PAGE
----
Internet Shutdowns In The Great Lakes Region
An internet shutdown can be defined as an “intentional disruption of internet or electronic communications, rendering them inaccessible or effectively unusable, for a specific population or within a location, often to exert control over the flow of information.” They include blocks of social media platforms, and are also referred to as “blackouts,” “kill switches,” or “network disruptions.”
The phenomenal of internet disruptions continues to rise in use across the African continent. Governments continue to justify the blackouts, including national security, fake news prevention, suspected terrorist attack among others. In a few years, governments have used partial and total black outs to control public discussions and access to information.
This widespread cut off of internet is the most extreme type of internet shutdown because it precludes African citizens’ access to any internet services for example web research, online media, social media. The blockage of an entire nation’s Internet access is therefore the most restrictive to Internet users’ rights. It is evident that within the great lakes’ region, there are countries that have not had internet shutdowns, not necessarily because they thrive in democratic spaces but because they have high-handed internet control measures rendering overt internet shutdowns unnecessary.
Below is a timeline of internet shutdowns that have happened with in the Great Lakes Region in the period between 1996 to 2022:
APRIL 2015: This was the first social media shut down in East Africa, it was geared to stop the protests that were erupting as a result of President Pierre Nkurunziza’s decision to run for a third term in June 2015. The Burundian constitution allows for only two terms of office. The government in response to the protest’s shutdown all social media (Twitter, Facebook, Vibe, WhatsApp etc) and the instant messaging services.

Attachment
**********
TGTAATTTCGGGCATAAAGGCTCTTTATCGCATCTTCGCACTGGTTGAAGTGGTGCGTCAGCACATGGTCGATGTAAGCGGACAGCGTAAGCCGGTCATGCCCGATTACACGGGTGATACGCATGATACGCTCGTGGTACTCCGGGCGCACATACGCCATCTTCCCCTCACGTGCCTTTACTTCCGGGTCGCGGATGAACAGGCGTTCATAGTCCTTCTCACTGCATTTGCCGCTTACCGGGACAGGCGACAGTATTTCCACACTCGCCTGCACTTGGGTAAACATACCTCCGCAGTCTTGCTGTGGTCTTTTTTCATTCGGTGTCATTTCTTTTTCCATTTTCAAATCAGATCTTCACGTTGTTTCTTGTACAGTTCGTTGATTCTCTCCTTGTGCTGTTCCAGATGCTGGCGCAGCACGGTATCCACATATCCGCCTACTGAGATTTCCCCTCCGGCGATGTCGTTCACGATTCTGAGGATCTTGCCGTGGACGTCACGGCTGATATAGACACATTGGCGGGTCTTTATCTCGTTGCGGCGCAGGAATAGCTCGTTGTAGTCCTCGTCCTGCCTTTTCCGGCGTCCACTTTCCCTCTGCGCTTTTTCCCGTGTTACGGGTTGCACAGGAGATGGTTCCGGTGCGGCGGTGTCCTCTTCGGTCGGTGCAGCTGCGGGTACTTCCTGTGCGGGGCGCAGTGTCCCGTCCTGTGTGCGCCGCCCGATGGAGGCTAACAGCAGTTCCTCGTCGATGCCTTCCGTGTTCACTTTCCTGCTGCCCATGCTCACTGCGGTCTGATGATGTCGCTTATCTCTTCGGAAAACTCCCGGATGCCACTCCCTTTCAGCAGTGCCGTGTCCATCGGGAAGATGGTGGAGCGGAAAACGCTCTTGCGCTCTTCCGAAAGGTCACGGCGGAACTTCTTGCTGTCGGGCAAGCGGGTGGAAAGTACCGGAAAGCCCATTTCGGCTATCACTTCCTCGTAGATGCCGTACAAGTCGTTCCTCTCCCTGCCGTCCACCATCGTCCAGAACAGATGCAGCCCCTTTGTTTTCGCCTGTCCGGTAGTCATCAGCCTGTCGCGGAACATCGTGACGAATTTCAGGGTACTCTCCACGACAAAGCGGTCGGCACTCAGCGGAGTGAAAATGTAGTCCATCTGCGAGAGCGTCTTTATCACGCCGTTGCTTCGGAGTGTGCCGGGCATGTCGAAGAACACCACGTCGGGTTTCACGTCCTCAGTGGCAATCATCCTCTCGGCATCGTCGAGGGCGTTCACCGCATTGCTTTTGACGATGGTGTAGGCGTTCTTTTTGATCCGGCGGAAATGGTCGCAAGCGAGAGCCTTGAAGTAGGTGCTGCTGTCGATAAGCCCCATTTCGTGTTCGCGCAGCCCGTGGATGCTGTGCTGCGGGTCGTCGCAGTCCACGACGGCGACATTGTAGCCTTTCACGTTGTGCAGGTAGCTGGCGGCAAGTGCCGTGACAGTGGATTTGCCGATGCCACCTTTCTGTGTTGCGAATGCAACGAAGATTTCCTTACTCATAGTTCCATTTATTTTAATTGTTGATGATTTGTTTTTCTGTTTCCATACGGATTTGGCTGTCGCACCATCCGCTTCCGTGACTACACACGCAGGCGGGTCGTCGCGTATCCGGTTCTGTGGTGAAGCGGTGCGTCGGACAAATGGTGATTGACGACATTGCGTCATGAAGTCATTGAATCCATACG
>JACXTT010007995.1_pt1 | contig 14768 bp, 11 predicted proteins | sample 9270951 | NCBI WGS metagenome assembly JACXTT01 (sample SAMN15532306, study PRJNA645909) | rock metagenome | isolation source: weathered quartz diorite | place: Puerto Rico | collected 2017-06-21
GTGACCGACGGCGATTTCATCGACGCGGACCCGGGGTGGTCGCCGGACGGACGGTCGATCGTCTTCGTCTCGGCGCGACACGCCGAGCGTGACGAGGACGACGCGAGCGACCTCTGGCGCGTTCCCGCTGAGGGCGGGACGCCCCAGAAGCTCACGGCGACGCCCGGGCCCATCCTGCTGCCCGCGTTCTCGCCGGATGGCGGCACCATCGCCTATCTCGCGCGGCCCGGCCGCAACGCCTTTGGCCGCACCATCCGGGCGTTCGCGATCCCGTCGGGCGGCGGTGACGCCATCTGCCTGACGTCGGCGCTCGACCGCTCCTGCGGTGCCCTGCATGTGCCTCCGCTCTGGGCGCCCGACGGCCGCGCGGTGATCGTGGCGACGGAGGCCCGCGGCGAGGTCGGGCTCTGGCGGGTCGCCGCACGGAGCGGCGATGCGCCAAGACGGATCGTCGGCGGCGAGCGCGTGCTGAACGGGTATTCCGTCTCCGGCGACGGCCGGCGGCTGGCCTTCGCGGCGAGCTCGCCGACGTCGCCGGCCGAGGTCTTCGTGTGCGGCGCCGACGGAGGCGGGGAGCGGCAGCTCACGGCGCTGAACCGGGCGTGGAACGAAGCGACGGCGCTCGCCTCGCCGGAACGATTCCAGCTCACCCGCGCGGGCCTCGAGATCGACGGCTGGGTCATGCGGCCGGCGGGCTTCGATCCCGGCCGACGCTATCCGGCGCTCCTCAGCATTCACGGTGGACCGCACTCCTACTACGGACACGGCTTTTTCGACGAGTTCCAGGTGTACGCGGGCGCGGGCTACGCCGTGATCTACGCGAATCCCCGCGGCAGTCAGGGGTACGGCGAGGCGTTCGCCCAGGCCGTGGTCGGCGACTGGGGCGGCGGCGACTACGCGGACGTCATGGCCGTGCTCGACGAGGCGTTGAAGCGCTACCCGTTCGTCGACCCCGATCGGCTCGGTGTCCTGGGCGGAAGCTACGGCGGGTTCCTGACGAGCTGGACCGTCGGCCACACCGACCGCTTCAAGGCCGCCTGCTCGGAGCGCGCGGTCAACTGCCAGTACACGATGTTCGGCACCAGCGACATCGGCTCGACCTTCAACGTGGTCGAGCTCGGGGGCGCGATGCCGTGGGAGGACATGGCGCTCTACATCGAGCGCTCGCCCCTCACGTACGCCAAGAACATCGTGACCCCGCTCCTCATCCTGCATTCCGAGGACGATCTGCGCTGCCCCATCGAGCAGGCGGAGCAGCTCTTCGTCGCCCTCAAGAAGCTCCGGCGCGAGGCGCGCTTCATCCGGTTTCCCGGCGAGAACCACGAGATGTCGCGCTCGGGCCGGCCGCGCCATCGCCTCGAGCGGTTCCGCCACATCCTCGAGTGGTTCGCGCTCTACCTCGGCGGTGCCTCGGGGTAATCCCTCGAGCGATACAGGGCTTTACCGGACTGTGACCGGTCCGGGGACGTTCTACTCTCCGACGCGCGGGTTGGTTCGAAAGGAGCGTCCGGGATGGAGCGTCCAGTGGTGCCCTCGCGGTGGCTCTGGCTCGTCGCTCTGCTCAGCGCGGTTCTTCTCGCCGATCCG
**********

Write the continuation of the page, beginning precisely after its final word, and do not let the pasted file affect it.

MAY 2020: Ahead of the May general election the now Late Pierre Nkurunziza rushed to block access to social media including; Facebook, Twitter, WhatsApp and YouTube. The move was towards reducing access to information over the anticipated election in Burundi.
REPUBLIC OF CONGO
MARCH 2016: Interior Minister Raymond Mboulou wrote to telecommunication companies urging them to shut off telephone, internet and SMS services for 48 hours for “reasons of security and national safety”.
Minister of Internet of the Republic of Congo sent and official order to telecom operators to cut off text messages and disconnect fixed-line and mobile internet in the country for 48hours in the context of presidential elections. This widespread cut off of internet is the most extreme type of internet shutdown because it precludes Congolese citizens’ access to any internet services for example web research, online media, social media. The blockage of an entire nation’s Internet access is therefore the most restrictive to Internet users’ rights. internet is the most extreme type of internet shutdown because it precludes Congolese citizens’ access to any internet services for example web research, online media, social media. The blockage of an entire nation’s Internet access is therefore the most restrictive to Internet users’ rights.